Original Research ARTICLE
Anandamide Effects in a Streptozotocin-Induced Alzheimer’s Disease-Like Sporadic Dementia in Rats
- 1Center for Mathematics, Computing and Cognition, Universidade Federal do ABC, São Bernardo do Campo, Brazil
- 2Center for Natural and Human Sciences, Universidade Federal do ABC, São Bernardo do Campo, Brazil
- 3Faculty of Medicine, University of Coimbra, Coimbra, Portugal
- 4Center for Neuroscience and Cell Biology (CNC), University of Coimbra, Coimbra, Portugal
Alzheimer’s disease (AD) is characterized by multiple cognitive deficits including memory and sensorimotor gating impairments as a result of neuronal and synaptic loss. The endocannabinoid system plays an important role in these deficits but little is known about its influence on the molecular mechanism regarding phosphorylated tau (p-tau) protein accumulation – one of the hallmarks of AD –, and on the density of synaptic proteins. Thus, the aim of this study was to investigate the preventive effects of anandamide (N-arachidonoylethanolamine, AEA) on multiple cognitive deficits and on the levels of synaptic proteins (syntaxin 1, synaptophysin and synaptosomal-associated protein, SNAP-25), cannabinoid receptor type 1 (CB1) and molecules related to p-tau degradation machinery (heat shock protein 70, HSP70), and Bcl2-associated athanogene (BAG2) in an AD-like sporadic dementia model in rats using intracerebroventricular (icv) injection of streptozotocin (STZ). Our hypothesis is that AEA could interact with HSP70, modulating the level of p-tau and synaptic proteins, preventing STZ-induced cognitive impairments. Thirty days after receiving bilateral icv injections of AEA or STZ or both, the cognitive performance of adult male Wistar rats was evaluated in the object recognition test, by the escape latency in the elevated plus maze (EPM), by the tone and context fear conditioning as well as in prepulse inhibition tests. Subsequently, the animals were euthanized and their brains were removed for histological analysis or for protein quantification by Western Blotting. The behavioral results showed that STZ impaired recognition, plus maze and tone fear memories but did not affect contextual fear memory and prepulse inhibition. Moreover, AEA prevented recognition and non-associative emotional memory impairments induced by STZ, but did not influence tone fear conditioning. STZ increased the brain ventricular area and this enlargement was prevented by AEA. Additionally, STZ reduced the levels of p-tau (Ser199/202) and increased p-tau (Ser396), although AEA did not affect these alterations. HSP70 was found diminished only by STZ, while BAG2 levels were decreased by STZ and AEA. Synaptophysin, syntaxin and CB1 receptor levels were reduced by STZ, but only syntaxin was recovered by AEA. Altogether, albeit AEA failed to modify some AD-like neurochemical alterations, it partially prevented STZ-induced cognitive impairments, changes in synaptic markers and ventricle enlargement. This study showed, for the first time, that the administration of an endocannabinoid can prevent AD-like effects induced by STZ, boosting further investigations about the modulation of endocannabinoid levels as a therapeutic approach for AD.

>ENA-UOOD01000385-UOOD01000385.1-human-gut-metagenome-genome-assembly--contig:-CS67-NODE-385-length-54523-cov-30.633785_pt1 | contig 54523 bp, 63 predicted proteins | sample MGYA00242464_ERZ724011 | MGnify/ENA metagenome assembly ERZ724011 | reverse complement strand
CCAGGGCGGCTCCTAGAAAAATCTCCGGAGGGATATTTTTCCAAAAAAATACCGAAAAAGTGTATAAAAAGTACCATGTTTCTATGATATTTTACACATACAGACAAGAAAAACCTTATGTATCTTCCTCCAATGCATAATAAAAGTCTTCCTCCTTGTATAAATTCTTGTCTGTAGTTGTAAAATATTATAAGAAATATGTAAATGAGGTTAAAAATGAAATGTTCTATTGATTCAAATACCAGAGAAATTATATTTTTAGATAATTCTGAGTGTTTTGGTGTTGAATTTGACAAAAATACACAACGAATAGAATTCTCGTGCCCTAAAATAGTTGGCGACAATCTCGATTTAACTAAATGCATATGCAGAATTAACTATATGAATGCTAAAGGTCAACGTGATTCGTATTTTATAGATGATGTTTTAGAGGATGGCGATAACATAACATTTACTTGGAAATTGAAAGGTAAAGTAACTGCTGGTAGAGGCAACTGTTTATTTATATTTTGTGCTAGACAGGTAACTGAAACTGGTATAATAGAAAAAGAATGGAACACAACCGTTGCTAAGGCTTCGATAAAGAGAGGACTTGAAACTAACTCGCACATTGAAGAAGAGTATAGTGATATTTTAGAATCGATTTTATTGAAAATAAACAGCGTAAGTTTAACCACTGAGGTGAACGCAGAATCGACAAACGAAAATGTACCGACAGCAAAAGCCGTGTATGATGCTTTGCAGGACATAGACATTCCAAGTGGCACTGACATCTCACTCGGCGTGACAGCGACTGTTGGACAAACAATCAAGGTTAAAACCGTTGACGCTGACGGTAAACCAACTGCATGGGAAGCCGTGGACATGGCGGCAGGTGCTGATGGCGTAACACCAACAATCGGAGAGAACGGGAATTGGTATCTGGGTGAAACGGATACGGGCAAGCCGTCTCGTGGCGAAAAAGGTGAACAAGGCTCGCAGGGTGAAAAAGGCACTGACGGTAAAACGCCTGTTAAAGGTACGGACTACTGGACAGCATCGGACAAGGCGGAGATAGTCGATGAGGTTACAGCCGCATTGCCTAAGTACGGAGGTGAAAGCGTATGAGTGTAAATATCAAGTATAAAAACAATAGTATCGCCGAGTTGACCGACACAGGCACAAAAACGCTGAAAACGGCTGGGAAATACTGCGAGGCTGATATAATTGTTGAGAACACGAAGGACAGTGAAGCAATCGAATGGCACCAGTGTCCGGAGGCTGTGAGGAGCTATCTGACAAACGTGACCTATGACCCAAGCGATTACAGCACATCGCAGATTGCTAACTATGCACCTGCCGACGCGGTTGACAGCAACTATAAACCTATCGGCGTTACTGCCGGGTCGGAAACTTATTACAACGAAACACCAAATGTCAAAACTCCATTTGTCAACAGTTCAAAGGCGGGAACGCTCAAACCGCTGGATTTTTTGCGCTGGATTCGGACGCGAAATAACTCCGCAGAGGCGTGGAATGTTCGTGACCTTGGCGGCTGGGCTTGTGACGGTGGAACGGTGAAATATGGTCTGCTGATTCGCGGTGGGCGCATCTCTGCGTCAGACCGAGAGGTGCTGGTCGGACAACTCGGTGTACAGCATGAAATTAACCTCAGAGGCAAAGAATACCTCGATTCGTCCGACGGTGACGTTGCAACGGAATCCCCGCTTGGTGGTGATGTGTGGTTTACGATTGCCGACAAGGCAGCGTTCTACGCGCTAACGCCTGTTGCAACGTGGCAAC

Alzheimer’s disease (AD) is characterized by multiple cognitive deficits, such as impairments of sensorimotor gating and emotional, spatial and working memory (España et al., 2010; Santos et al., 2012; Yassine et al., 2013; Cheng et al., 2014b). Besides the presence of amyloid plaques, accumulation of phosphorylated tau (p-tau) protein is one of the pathological hallmarks of AD being responsible for the destabilization of neuronal microtubules (Kadavath et al., 2015) and neuronal death (Pristerà et al., 2013). This accumulation might occur due to failures in the p-tau degradation machinery such as ubiquitin-independent proteasome pathway, which is mediated by heat shock protein 70 (HSP70) and Bcl2-associated athanogene 2 (BAG2). Although less usual, this later pathway is remarkably efficient and is disrupted during AD (Petrucelli et al., 2004; Carrettiero et al., 2009). BAG2 is also involved in several physiopathological mechanisms related to AD such as thermoregulation (de Paula et al., 2016), nicotinic receptors activation (de Oliveira et al., 2016), and the effects of Aβ1-42 on cell viability (Santiago et al., 2015).